21. 21. Agricultural Regions (continued) <ul><ul><li>Puget Sound lowland </li></ul></ul><ul><ul><ul><li>Dairying </li></ul></ul></ul><ul><ul><ul><li>Peas </li></ul></ul></ul><ul><ul><li>British Columbia : dairying </li></ul></ul><ul><ul><li>East of Cascades </li></ul></ul><ul><ul><ul><li>Semi-arid, grasses, desert shrubs </li></ul></ul></ul><ul><ul><ul><li>Rolling hills with steep-sided coulees (canyons) </li></ul></ul></ul><ul><ul><ul><li>“ Inland Empire” </li></ul></ul></ul><ul><ul><ul><li>Palouse: Wheat (dry farming) </li></ul></ul></ul><ul><ul><ul><li>Irrigated </li></ul></ul></ul><ul><ul><ul><ul><li>Yakima and Wenatchee valleys : apples </li></ul></ul></ul></ul><ul><ul><ul><ul><li>Grand Coulee : Sugar beets, potatoes, alfalfa, dry beans </li></ul></ul></ul></ul>
  22. 22. Forestry <ul><ul><li>Production </li></ul></ul><ul><ul><ul><li>British Columbia: 54% of Canada's timber. </li></ul></ul></ul><ul><ul><ul><li>Washington, Oregon, and California: > 50% of the U.S. total </li></ul></ul></ul><ul><ul><li>Douglas fir major lumber tree (houses, plywood) </li></ul></ul><ul><ul><li>Types of trees highly regional </li></ul></ul><ul><ul><li>Large-scale logging </li></ul></ul><ul><ul><ul><li>Size of trees </li></ul></ul></ul><ul><ul><ul><li>Distance to markets </li></ul></ul></ul><ul><ul><li>Markets </li></ul></ul><ul><ul><ul><li>All parts of both countries </li></ul></ul></ul><ul><ul><ul><li>Japan, especially for British Columbia, Alaska lumber </li></ul></ul></ul>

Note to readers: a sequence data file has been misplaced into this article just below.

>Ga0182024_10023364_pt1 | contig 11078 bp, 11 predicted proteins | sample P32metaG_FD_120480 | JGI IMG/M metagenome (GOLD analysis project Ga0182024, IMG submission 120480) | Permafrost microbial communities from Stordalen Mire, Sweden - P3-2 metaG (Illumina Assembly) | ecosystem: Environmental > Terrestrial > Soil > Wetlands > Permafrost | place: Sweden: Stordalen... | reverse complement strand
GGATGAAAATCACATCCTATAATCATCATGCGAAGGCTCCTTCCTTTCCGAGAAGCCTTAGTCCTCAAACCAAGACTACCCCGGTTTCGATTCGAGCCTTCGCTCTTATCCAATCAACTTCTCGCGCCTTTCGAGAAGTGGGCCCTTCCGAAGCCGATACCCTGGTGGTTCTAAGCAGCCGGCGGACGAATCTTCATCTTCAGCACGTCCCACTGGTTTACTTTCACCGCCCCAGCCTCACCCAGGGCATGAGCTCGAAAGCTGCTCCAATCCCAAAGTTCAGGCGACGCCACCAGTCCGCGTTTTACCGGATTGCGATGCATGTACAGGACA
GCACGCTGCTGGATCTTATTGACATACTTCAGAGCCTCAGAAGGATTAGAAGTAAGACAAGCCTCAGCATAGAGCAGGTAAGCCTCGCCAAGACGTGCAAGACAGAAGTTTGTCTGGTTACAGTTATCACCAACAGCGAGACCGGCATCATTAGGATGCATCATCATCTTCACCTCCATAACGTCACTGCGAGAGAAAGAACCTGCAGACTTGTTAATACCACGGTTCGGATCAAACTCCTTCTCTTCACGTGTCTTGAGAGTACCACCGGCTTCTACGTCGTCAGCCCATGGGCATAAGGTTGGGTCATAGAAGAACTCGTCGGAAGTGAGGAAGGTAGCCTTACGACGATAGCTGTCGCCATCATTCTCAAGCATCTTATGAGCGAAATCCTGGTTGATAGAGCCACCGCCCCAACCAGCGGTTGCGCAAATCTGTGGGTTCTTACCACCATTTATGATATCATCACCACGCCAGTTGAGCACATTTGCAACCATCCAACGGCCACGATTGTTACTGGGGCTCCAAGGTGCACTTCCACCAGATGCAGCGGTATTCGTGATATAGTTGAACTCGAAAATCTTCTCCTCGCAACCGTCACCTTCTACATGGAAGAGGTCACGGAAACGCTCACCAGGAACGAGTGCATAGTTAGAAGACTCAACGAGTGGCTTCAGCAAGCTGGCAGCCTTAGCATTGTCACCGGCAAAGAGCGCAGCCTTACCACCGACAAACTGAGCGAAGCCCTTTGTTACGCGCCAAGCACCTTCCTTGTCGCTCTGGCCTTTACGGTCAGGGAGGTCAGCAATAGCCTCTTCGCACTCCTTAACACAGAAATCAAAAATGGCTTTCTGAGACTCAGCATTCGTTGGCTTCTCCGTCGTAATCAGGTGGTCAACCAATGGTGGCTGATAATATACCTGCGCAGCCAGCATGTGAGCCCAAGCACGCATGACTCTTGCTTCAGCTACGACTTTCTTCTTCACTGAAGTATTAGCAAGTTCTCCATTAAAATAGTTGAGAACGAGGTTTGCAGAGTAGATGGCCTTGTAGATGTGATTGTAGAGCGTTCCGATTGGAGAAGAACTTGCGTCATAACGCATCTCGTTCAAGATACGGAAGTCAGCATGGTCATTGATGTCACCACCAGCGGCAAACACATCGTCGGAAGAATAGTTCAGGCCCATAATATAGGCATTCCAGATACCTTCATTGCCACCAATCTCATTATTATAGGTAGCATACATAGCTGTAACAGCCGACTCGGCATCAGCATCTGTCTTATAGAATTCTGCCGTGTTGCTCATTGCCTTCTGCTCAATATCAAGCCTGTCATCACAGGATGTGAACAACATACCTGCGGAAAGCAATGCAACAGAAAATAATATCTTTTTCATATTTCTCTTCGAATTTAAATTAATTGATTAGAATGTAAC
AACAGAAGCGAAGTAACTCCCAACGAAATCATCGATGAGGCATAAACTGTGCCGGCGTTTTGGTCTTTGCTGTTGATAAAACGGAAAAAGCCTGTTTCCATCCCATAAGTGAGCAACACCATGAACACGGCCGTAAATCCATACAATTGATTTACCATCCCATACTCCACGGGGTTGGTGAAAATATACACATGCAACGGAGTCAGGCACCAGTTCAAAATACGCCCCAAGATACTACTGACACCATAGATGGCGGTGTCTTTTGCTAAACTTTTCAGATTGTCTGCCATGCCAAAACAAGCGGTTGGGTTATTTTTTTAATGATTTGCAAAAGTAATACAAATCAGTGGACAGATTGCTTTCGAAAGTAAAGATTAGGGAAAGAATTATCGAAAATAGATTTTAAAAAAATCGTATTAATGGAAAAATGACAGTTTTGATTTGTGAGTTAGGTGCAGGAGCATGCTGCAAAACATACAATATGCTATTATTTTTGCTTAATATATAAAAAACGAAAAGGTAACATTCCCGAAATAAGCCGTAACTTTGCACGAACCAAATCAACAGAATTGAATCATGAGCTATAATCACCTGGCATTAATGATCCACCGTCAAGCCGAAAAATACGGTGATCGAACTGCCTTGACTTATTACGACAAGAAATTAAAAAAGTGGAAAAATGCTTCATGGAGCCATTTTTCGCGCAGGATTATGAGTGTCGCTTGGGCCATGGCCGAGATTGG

23. 23. Power and Dams <ul><li>Hydroelectric potential unmatched in North America </li></ul><ul><ul><li>Rugged topography (40% of U.S. potential in Oregon and Washington) </li></ul></ul><ul><ul><li>Precipitation </li></ul></ul><ul><li>Grand Coulee Dam (1933), The Dalles </li></ul><ul><li>Inexpensive electricity </li></ul>